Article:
by Natalie LaValley
The Rothko Chapel in Houston is an octogonal structure with no electric lights, only a thin skylight. Speaking inside is prohibited. All around the chapel’s interior, modernist painter Mark Rothko hung enormous rectangular canvases painted with black, maroon, and dark purple. In the chapel’s dim light, the paintings essentially form a black wall. Underneath the layer of dark maroons and purples, Rothko had first covered the canvases in vibrant hues. If you sit in the chapel long enough for your eyes to adjust to the darkness, you may begin to see faint colors emerging from the canvases. These colors change with the time of day and the season.
Some say this chapel is a statement of nihilism. A few years ago, I would have been torn between agreeing that it is anti-Christian while feeling that it says something true. This conflict, which I felt about dark films and novels as well, began to resolve, however, when I learned about the via negativa.
I first heard of the via negativa while studying T.S. Eliot’s Four Quartets. A passage from “East Coker” states,
I said to my soul, wait without hope,
For hope would be hope of the wrong thing; wait without love,
For love would be love of the wrong thing; there is yet faith,
But the faith and the love and the hope are all in the waiting.
Wait without thought, for you are not ready for thought:
So the darkness shall be the light, and the stillness the dancing.
This bumped hard against my more fundamentalist Christian thinking. These lines didn’t sound right. In a classroom discussion of the poem, a professor explained the ancient Christian tradition of the via negativa. Similar to the Jewish way of omission, the via negativa (or “negative way”) describes a thing by saying what it is not. Most specifically, Christians use it to describe God by denying the finite attributes we often ascribe to Him. For example, this way of thinking is characteristic of apophatic theology. In an apophatic meditation, you might say a positive statement about God, negate that statement, and then negate the negated statement. God is merciful. God is unmerciful. God is not unmerciful.
Yes, this theology is uncomfortable, even painful. It acknowledges that God transcends reason and language. It tears down every image we make of God, even our words.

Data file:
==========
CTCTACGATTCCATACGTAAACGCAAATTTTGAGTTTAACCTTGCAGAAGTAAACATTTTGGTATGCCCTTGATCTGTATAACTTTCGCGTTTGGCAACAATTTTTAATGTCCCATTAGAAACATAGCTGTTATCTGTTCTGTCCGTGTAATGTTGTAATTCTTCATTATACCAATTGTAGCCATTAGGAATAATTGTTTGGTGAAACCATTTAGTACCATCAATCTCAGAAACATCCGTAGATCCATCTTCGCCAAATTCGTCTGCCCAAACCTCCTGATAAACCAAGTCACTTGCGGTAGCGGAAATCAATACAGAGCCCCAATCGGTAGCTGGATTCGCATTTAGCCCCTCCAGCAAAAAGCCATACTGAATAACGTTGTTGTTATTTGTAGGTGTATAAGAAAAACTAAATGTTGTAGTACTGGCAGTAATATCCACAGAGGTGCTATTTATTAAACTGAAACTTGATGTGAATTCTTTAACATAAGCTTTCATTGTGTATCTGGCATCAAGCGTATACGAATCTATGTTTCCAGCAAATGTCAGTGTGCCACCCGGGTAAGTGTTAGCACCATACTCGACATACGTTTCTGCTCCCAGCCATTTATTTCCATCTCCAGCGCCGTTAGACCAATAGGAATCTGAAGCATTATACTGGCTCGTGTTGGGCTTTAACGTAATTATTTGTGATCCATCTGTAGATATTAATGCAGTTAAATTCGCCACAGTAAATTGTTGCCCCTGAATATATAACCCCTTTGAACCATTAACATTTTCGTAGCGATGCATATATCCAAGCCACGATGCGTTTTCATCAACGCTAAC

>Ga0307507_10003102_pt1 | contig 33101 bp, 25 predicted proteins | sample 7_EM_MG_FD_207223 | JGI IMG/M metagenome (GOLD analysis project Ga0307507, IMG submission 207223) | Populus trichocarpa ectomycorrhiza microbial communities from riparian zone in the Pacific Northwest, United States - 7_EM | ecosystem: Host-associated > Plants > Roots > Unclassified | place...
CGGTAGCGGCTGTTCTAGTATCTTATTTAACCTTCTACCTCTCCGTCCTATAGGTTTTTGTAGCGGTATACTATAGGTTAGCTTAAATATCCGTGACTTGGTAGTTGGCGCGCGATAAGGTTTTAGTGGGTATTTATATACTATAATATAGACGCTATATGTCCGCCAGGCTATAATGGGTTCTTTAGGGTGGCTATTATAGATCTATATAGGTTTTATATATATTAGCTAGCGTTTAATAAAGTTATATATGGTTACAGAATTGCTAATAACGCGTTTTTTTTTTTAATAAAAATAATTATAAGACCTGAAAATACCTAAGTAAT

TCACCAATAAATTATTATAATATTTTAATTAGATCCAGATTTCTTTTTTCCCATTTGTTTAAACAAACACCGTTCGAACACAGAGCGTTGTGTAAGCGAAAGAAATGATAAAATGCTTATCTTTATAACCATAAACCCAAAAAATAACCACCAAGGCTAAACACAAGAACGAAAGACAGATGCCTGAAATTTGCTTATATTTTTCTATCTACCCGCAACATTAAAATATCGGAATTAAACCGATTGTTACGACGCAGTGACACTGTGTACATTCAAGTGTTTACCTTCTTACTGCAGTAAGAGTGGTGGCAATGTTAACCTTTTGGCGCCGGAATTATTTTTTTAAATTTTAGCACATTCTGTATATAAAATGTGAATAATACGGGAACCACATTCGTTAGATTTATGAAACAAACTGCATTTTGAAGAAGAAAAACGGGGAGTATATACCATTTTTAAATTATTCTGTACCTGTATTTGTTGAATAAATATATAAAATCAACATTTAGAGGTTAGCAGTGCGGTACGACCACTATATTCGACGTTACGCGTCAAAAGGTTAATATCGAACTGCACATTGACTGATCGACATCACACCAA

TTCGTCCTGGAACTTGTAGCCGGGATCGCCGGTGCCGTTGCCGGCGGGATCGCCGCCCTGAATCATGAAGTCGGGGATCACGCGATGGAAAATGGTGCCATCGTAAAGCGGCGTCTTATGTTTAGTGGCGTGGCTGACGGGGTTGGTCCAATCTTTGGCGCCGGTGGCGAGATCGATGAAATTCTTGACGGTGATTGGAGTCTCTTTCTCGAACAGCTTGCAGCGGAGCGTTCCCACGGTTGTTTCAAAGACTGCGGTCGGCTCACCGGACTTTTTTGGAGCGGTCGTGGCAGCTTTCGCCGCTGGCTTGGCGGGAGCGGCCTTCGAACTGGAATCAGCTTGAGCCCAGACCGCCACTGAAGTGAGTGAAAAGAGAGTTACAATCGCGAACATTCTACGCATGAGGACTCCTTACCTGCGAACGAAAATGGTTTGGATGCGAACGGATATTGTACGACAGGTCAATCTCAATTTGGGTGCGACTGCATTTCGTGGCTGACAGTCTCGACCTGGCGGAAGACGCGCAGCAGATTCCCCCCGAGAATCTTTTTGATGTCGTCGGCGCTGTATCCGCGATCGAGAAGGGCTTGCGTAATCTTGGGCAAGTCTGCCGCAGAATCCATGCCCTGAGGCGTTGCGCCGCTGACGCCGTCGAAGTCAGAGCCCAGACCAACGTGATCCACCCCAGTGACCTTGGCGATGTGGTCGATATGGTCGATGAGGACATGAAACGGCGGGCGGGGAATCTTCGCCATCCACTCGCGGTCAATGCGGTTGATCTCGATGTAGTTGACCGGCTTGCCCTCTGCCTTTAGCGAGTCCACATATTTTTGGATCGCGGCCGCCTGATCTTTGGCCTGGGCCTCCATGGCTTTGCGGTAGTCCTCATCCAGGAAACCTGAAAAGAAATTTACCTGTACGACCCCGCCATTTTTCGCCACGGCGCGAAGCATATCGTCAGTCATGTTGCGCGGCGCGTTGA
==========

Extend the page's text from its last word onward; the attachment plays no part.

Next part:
Apophatic theology is still part of Eastern church tradition, but it doesn’t jive well with the rationality of the Western mind. Also kept mostly in the Eastern church is the idea that you might become even more unified with God in “the dark night of the soul” than through the experiences of joy that come from His manifesting Himself in the finite realm. You certainly will not find the dark night of the soul in popular contemporary worship (unless the song is about God ending a dark night). Take these lyrics from “I Will Exalt”:
Your presence is all I need
It’s all I want, all I seek
Without it there’s no meaning.
Your presence is the air I breathe
The song I sing, the love I need
Without it, without it I’m not living
Perhaps the phrase “Your presence” is a synecdoche and meant to represent God in His wholeness. But in other similar songs, it is abundantly clear that the lyrics describe the experience of God’s presence (or the manifestation thereof, since God is always present) rather than God Himself. Of course, some Psalms do this, too. The troubling part is the implication in some popular worship that these experiences are all we seek from God, and life is meaningless without them.
I have had many powerful experiences of God’s supernatural peace and joy, and I understand the sentiment of these songs. In fact, for a period of my life, I received the blessings of profound peace every time I prayed earnestly for them. However, during a later crisis in my life (a mental breakdown, actually), I did not receive that blessing. I prayed for it, I worshiped on my knees, I submitted myself to God. No peace came. During an earlier traumatic period of my life in high school, I had made a commitment to believe, whatever else happened, that God is good. And by good, I meant the transcendental Good itself, not “God is nice to me.” During my breakdown, I held to that commitment, even though any feeling or idea of goodness was the furthest thing from my panic-attacked brain. With mental illnesses such as depression and anxiety on such an unprecedented rise, I think many people can relate to experiences like this.